Let’s jet back to France, friends! On Tuesday, it was time to say au revoir to Paris and hop on the TGV to the countryside. We spent just two days in Provence, but we packed a lot in (and it still felt relaxed!). Get ready, peeps, because this will be the most photo-heavy post in the series.
Pont du Gard:
Pont du Gard is an ancient Roman aqueduct near Remoulins. It was built in the 1st century!! It’s the highest of all the Roman aqueduct bridges and apparently one of the best preserved. Reading more about this wonder gave me such an appreciation for the precision and skill required to build it so long ago — it’s pretty amazing, when you think about it. We spent about an hour here, walking across the bridge and sitting down by the water. (We wished we had our bathing suits on so we could have gone swimming – lots of people did!)
Nîmes is a city in the Languedoc-Roussillon region with a history stretching back to the Roman Empire. We paid for admission to the Nîmes Arena, which came with an audio guide. The guide was definitely informative, though shocking at times — to this day, there is still actual bull fighting in the arena, which made me a bit uncomfortable. After finishing up at the Arena we wandered the town for a bit. It was kind of mind-bending to be reminded over and over again how much history there is around every corner, not just at the official landmarks. (For example, the Roman temple below was built in 19 BC, and it was just hanging out next to random modern buildings!)
L’Isle-sur-la-Sorgue is a tiny town on the Sorgue River. When John planned a trip to France for some of our friends last year, he sent them here, and it was one of their favorite stops on the whole trip, so we knew we had to go, too! We had lunch right next to the river (there are tons of cafes back to back – I can’t remember the name of the one we chose!) and gelato while strolling and poking into a few of the antique shops.
Fontaine-de-Vaucluse is feels almost like what I imagine a Gypsy encampment would, but with more permanent structures. The main attraction is the source of the Sorgue River, the biggest spring in France (the fifth largest in the world). We were surprised by how much colder the air felt down next to the pool!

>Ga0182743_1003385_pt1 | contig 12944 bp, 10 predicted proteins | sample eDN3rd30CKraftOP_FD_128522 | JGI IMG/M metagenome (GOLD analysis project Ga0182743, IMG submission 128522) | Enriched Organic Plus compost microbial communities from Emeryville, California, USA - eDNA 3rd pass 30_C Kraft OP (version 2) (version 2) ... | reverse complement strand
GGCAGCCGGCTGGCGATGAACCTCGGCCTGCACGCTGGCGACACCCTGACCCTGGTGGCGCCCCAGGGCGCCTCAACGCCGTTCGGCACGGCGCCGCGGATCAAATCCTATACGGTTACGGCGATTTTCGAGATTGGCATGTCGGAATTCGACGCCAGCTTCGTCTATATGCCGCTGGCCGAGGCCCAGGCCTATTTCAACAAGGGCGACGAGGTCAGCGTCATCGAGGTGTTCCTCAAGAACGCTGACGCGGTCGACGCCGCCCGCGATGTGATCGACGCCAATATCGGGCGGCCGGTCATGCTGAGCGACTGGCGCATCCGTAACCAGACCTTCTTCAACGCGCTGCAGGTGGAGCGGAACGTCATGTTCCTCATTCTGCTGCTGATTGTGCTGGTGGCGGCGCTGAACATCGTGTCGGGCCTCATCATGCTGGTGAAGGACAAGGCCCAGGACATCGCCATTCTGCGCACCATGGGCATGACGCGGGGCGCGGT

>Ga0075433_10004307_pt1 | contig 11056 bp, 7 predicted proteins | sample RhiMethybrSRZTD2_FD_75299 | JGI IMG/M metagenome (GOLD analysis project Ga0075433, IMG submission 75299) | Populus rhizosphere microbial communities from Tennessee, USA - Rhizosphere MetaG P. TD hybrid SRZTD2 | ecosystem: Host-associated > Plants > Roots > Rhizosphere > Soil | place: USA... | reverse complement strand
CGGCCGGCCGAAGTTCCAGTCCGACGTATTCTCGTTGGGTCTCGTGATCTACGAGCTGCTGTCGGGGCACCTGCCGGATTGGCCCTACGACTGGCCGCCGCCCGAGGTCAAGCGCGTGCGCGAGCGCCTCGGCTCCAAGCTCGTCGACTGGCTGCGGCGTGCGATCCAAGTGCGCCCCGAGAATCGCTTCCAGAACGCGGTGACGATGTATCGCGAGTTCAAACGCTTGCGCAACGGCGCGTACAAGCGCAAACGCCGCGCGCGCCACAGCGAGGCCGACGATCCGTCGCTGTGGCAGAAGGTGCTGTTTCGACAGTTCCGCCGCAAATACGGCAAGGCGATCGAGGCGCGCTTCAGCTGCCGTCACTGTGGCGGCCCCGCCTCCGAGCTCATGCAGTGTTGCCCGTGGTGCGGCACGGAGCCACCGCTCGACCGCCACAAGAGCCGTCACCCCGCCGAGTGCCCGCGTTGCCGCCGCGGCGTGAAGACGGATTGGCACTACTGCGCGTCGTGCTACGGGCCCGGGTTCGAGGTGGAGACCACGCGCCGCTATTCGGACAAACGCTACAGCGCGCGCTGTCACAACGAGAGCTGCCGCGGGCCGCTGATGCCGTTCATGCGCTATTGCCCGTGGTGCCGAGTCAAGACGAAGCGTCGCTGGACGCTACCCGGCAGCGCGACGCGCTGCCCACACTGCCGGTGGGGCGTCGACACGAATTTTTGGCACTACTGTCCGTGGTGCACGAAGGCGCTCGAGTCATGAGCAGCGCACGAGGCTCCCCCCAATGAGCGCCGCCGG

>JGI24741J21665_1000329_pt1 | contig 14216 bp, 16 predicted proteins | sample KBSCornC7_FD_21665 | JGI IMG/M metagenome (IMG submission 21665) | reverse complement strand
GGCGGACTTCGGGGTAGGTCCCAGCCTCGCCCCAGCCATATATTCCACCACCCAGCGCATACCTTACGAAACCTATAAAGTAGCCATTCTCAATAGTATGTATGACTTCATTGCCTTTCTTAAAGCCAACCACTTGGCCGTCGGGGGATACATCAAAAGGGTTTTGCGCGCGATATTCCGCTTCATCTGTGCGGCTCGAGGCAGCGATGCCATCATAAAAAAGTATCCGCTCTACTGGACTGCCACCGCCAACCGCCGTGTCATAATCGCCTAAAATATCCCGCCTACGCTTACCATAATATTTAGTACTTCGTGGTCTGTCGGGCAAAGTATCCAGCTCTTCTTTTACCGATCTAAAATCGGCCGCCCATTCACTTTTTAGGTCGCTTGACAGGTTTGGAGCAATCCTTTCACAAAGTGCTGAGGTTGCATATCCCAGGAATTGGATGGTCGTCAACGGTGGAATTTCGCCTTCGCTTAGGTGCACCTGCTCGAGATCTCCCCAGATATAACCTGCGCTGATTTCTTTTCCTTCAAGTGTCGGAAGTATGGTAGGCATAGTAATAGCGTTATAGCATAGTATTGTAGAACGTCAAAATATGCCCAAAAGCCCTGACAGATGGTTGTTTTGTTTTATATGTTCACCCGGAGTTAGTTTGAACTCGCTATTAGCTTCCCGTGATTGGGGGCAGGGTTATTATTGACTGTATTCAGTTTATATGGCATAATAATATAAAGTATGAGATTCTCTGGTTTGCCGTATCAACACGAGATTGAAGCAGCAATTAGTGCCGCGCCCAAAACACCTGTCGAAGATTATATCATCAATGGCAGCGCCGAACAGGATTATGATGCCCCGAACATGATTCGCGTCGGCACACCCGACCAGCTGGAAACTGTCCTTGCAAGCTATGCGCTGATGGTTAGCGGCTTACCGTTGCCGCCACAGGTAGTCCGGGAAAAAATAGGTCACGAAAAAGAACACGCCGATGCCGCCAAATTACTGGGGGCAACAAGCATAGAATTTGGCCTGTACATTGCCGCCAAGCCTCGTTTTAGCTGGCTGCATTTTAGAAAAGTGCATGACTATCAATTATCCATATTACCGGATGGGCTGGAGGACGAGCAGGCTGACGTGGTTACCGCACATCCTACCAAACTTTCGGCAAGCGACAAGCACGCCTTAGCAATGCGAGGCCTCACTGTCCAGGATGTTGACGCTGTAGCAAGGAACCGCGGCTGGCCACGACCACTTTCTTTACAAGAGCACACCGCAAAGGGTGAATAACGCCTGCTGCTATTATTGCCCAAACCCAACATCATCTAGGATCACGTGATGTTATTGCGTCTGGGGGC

Gordes is a tiny town perched on the side of a mountain. We’re not really sure how people live or work there, because it’s basically a maze of ridiculously narrow streets. Maybe it’s just retirees, who simply enjoy the beautiful view? For a tourist, I think the only attraction is to stroll around and get lost, which we did — and thoroughly enjoyed ourselves.
Not too many photos from our time in Aix, but we had a delicious lunch at O Bagel. We also wandered around the Aix Cathedral and popped into Le Petit Souk, a home goods, party supplies, and kids store from which I wanted to buy everything.
Le Domaine de la Rose:
Finally, I need to tell you about our accommodations! We stayed at an inn in Orgon, Le Domaine de la Rose. It was our biggest splurge of the trip, but definitely worth it. Everyone who’s been to Provence seems to have a favorite place to stay — we got several effusive recommendations when planning — and I know we’ll be doing the same when friends ask us in the future! The grounds were so beautiful, our dinner at the on-site restaurant was perfection, and the kitchen garden was out of a dream. Highly, highly recommended.
If you’ve been to Provence, what towns and sites were your favorites? I’d love to hear!
Up next: Cassis by the sea!